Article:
Alex is a proven tech entrepreneur, having started, led, and sold multiple successful companies. Most recently he was the CEO & Co-Founder of EdgeCast Networks. EdgeCast became one of the leading global content delivery networks, carrying 5% of the Internet traffic, operating in 20 countries, while accelerating and delivering the largest and most demanding websites such as Twitter, Tumblr, Dell, Sony, and Hulu. EdgeCast was acquired by Verizon, where Alex spent 2 years helping shape the strategy of Verizon Digital Media Services.

Prior to co-founding EdgeCast, he was a Co-Founder & CEO of KnowledgeBase, a SaaS-based enterprise knowledge management company with many Fortune 1000 customers, which was acquired by Talisma Corporation in 2005.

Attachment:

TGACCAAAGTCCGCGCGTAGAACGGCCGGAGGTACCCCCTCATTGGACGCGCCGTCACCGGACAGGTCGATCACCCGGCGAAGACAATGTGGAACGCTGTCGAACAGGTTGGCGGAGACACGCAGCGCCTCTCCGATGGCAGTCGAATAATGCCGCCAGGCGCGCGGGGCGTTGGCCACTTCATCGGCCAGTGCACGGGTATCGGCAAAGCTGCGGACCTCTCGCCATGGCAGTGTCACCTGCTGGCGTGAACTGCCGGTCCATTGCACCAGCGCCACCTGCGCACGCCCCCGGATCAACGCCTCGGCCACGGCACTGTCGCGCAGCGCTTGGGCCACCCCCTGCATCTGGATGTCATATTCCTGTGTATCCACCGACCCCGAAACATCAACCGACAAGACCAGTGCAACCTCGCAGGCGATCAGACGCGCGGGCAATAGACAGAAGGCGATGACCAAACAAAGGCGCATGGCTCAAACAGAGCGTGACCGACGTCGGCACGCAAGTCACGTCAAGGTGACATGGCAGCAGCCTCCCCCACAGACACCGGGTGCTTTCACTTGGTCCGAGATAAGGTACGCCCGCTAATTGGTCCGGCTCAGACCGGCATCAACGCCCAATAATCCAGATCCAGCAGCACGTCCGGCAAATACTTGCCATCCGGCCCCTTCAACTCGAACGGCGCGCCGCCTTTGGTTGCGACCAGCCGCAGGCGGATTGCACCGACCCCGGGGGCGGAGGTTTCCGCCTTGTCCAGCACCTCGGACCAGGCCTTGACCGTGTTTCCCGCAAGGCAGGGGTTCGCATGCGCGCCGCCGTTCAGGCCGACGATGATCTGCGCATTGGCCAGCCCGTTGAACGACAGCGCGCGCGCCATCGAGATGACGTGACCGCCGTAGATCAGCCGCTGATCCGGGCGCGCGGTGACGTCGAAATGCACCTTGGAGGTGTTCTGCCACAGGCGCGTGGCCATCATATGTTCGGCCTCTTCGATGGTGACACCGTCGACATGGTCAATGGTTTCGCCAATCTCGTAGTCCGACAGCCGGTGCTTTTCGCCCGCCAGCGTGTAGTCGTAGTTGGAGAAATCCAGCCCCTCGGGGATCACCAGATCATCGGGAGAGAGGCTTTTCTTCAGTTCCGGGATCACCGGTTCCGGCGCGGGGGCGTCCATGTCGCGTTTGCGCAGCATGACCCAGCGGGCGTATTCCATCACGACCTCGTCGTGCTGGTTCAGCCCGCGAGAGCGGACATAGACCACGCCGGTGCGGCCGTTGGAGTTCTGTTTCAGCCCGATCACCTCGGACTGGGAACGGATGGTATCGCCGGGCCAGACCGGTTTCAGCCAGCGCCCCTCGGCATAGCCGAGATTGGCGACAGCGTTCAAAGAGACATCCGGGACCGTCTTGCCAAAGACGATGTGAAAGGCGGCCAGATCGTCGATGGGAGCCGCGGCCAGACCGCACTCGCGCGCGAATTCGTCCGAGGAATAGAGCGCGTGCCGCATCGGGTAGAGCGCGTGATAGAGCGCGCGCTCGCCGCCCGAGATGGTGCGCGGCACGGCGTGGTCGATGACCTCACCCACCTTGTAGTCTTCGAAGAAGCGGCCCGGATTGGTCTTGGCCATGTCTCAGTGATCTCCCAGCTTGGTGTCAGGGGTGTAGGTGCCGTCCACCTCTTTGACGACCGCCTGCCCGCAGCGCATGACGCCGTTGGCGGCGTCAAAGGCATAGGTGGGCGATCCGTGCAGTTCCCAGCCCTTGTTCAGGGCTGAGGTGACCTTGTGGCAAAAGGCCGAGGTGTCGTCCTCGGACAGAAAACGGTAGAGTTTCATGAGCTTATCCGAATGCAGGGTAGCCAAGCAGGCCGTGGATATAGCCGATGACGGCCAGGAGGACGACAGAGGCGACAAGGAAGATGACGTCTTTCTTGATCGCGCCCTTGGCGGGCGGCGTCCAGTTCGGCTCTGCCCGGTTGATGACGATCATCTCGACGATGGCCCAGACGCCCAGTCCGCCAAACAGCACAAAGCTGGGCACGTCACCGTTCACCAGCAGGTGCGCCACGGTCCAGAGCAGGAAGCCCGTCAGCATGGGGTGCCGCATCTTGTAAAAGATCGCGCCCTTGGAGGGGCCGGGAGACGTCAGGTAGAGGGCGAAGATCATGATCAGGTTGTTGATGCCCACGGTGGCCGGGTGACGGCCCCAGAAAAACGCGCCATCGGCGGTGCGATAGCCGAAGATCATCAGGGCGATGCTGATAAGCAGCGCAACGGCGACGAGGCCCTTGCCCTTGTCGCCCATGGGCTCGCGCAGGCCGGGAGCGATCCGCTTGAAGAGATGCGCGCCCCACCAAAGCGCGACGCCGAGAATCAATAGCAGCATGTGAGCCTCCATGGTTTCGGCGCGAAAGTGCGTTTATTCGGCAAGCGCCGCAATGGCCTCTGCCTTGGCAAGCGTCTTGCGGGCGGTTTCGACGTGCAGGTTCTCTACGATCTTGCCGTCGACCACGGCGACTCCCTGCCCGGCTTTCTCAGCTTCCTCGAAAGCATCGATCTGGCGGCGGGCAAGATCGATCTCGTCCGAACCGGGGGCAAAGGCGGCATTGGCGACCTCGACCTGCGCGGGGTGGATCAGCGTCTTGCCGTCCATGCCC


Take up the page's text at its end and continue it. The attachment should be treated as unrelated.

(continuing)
Before starting KnowledgeBase, Alex founded HostPro, an industry-leading web hosting and application services provider. In August 1999, Micron Electronics (MUEI) acquired HostPro. Alex was instrumental in helping HostPro grow organically and through acquisitions into one of the largest web hosting companies in the industry, with over 70,000 customers worldwide.

With more than twenty years of leadership experience in information technology and business operations, Alex has successfully led a number of business initiatives that include developing core technology solutions and bringing them to market, as well as managing day-to-day business, marketing, sales, and support operations. For his leadership, he has received numerous awards including E&Y’s entrepreneur of the year award in 2014. Additionally, he has extensive application development, security, and internet infrastructure experience, for which he has been awarded 23 patents.